Thriving on complexity
A leading independent infrastructure and private equity investment manager, Foresight Group has been managing investment funds on behalf of institutions and retail clients for over 30 years. The group has over £2.7 billion of assets under its management and is one of Europe’s principal solar infrastructure investment companies with assets estimated at more than £2 billion. “Some ten years ago, we took the strategic decision to move into infrastructure investment, as we were previously focused on private equity investment, and this coincided with the rise of solar energy, which we saw as a potential game changing technology,” Dan Wells, Partner at Foresight begins. “Soon, we layered in a second sector specialism – waste to energy, which was an investment programme catalysed by investments from the Green Investment Bank. We then spent quite a few years growing the business in these two sector lines, primarily in the UK, although we also established our presence in Rome, where we grew a material solar portfolio, and then in Australia and the USA.”
The shift in direction quickly came to fruition and Foresight soon became a true market leader, having developed Australia’s largest and Europe’s second largest solar portfolios. The group also managed to mobilise the largest amount of private sector capital of waste to energy in the UK, elevating its overall portfolio of renewable assets to around 1.4GW spread across Europe, North America and Australia. “Having expanded significantly, in the last three years or so, we started to think more about how we can move beyond sector specialisms and establish ourselves as a credible generalist energy infrastructure investor. Our intention is to build diversified portfolios of energy infrastructure assets that exhibit the typical qualities we are looking for in an asset,” Dan points out.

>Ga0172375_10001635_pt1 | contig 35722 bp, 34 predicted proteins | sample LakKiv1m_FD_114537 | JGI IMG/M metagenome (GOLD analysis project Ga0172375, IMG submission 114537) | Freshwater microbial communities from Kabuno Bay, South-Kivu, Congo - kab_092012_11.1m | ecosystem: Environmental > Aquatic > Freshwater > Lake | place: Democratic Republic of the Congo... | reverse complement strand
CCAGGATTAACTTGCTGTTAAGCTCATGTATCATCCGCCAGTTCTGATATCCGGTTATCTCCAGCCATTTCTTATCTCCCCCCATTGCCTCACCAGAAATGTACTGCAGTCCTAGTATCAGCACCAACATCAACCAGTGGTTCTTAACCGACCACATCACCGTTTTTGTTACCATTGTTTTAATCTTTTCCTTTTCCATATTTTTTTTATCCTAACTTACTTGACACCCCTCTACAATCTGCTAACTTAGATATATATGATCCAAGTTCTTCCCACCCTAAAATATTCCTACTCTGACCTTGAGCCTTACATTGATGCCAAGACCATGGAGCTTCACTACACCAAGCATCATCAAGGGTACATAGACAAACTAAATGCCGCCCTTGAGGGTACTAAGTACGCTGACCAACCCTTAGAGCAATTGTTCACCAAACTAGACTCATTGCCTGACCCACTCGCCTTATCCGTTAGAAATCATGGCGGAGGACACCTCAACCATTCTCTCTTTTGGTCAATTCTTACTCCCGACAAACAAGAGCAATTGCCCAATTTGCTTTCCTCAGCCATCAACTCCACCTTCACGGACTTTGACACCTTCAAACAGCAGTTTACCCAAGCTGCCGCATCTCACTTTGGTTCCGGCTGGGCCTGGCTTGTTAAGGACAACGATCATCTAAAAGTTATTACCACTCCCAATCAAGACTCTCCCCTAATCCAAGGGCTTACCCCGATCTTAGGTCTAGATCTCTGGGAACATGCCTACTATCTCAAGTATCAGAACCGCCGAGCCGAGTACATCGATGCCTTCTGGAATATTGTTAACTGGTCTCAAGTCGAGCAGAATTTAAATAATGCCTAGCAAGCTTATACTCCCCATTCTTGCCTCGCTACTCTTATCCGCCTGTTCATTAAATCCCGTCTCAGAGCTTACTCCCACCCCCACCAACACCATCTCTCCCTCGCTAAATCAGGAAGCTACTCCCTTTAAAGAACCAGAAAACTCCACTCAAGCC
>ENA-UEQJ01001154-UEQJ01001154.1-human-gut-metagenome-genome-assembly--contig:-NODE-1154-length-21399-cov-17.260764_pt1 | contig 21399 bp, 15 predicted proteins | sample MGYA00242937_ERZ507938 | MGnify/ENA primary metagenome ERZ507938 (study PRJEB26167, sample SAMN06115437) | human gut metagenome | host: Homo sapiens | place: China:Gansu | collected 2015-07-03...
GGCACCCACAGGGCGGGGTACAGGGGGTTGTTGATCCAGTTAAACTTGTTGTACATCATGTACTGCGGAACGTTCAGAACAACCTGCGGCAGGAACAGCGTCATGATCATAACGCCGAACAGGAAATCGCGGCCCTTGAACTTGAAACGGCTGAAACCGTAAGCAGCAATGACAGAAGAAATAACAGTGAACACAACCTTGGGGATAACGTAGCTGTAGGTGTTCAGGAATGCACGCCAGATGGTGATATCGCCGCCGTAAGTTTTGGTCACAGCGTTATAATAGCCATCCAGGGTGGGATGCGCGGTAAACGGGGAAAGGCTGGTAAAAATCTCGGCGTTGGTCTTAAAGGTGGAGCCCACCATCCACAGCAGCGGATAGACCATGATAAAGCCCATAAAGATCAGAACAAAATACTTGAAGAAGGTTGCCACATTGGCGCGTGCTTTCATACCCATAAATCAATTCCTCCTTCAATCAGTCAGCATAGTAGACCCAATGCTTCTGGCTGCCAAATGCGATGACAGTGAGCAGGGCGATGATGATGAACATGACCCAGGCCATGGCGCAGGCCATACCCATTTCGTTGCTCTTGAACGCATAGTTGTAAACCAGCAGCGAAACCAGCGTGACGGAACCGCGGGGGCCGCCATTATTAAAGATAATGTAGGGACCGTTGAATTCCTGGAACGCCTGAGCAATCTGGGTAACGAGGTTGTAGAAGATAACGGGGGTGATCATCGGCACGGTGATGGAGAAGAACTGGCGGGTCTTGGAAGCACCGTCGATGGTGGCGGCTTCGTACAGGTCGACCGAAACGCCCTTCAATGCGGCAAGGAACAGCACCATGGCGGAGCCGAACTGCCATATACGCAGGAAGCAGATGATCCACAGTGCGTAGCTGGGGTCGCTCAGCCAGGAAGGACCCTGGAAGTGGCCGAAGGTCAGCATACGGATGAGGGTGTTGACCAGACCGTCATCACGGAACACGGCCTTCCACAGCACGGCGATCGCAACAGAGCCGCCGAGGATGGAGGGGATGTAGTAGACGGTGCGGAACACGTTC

An example of what Foresight seeks in its future assets, can be discovered in the group’s recent acquisition of Shotwick – the UK’s largest solar park. “The good thing about it, is the complexity in its mixer, particularly the way the offtake works, as well as the relatively complicated three-way grid sharing agreement that is in place, as part of the energy is sold directly to a corporate off-taker, which is the local paper mill. We believe we can drive a better return, because we possess the expertise to price an asset of this kind,” Dan comments.
It appears that Foresight has a real knack for complexity and the more intricate an energy landscape is, the more comfortable the group feels, as it can fully unfold its capabilities. This could be said with particular accuracy for the company’s ventures in the battery storage market – a sector, where Foresight’s influence has grown in recent times. The investment manager acquired the Port of Tyne 35MW battery storage project from RES (Renewable Energy Systems) in June 2017, as well as the 10MW battery storage facility in Nevendon, Essex from GRIDSERVE® and Aura Power a month later.